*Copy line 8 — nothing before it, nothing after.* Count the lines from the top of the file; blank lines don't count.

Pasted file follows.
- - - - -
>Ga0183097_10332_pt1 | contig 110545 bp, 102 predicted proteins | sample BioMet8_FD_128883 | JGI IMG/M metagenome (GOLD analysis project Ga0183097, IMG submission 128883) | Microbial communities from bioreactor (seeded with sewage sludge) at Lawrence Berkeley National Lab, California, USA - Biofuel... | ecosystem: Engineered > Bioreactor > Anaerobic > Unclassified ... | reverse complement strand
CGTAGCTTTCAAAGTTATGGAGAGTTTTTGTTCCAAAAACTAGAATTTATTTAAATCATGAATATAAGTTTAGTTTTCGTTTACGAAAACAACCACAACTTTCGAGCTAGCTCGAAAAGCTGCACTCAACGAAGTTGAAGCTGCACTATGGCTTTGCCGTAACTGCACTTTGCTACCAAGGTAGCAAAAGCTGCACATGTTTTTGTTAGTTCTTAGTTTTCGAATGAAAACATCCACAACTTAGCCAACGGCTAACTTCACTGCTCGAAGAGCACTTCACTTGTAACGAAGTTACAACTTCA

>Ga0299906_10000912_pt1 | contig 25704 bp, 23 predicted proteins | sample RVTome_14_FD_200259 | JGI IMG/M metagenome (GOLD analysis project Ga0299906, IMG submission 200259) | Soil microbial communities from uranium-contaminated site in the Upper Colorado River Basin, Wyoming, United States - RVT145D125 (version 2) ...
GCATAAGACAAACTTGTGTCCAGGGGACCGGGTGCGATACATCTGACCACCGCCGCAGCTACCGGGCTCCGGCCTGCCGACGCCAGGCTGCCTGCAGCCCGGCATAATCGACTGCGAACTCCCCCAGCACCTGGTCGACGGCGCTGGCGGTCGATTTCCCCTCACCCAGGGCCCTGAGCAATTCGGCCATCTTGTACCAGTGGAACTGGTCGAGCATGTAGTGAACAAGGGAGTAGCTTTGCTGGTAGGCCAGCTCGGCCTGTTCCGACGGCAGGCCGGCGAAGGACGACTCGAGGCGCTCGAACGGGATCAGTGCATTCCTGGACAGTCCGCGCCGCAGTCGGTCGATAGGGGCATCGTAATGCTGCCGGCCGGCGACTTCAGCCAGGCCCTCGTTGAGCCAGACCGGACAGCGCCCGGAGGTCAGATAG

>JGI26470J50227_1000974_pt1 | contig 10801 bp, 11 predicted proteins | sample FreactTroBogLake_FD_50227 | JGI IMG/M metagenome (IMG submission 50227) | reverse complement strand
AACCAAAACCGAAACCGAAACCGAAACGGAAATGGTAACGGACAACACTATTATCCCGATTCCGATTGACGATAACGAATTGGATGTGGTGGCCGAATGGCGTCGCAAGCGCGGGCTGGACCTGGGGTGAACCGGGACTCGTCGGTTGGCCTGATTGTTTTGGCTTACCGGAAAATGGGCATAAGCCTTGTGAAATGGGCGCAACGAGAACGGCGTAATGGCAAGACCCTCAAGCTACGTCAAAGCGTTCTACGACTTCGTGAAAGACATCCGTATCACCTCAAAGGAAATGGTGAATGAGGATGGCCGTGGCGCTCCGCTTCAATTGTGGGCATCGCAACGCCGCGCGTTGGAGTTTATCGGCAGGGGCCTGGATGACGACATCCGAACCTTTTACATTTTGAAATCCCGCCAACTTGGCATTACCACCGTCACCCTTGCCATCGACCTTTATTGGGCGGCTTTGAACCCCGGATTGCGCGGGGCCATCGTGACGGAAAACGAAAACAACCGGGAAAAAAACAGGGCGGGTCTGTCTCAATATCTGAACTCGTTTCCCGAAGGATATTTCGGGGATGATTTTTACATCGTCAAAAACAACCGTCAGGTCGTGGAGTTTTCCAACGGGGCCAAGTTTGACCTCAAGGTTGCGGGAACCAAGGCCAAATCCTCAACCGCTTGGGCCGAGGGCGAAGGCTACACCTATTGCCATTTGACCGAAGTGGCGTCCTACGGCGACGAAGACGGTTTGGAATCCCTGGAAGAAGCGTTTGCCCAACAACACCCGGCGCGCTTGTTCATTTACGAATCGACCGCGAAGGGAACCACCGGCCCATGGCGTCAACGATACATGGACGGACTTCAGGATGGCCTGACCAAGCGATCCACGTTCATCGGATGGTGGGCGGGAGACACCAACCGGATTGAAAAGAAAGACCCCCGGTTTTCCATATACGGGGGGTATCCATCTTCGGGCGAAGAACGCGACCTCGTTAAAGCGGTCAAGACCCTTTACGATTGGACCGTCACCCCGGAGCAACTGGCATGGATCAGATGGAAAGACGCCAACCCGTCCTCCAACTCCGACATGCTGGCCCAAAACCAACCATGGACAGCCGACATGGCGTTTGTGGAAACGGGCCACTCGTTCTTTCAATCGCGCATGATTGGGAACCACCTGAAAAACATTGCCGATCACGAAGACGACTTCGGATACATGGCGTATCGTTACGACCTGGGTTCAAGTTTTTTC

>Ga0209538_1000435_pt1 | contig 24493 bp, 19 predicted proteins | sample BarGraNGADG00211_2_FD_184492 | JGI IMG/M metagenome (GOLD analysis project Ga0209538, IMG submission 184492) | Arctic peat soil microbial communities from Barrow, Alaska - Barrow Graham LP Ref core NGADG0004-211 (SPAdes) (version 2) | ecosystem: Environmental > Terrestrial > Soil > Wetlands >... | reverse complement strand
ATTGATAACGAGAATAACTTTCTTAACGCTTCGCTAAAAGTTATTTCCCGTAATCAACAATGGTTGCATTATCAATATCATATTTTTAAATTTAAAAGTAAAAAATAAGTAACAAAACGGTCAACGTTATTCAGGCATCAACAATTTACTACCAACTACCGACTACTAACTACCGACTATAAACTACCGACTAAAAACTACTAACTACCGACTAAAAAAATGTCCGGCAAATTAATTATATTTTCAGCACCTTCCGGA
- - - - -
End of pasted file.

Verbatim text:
ATTGATAACGAGAATAACTTTCTTAACGCTTCGCTAAAAGTTATTTCCCGTAATCAACAATGGTTGCATTATCAATATCATATTTTTAAATTTAAAAGTAAAAAATAAGTAACAAAACGGTCAACGTTATTCAGGCATCAACAATTTACTACCAACTACCGACTACTAACTACCGACTATAAACTACCGACTAAAAACTACTAACTACCGACTAAAAAAATGTCCGGCAAATTAATTATATTTTCAGCACCTTCCGGA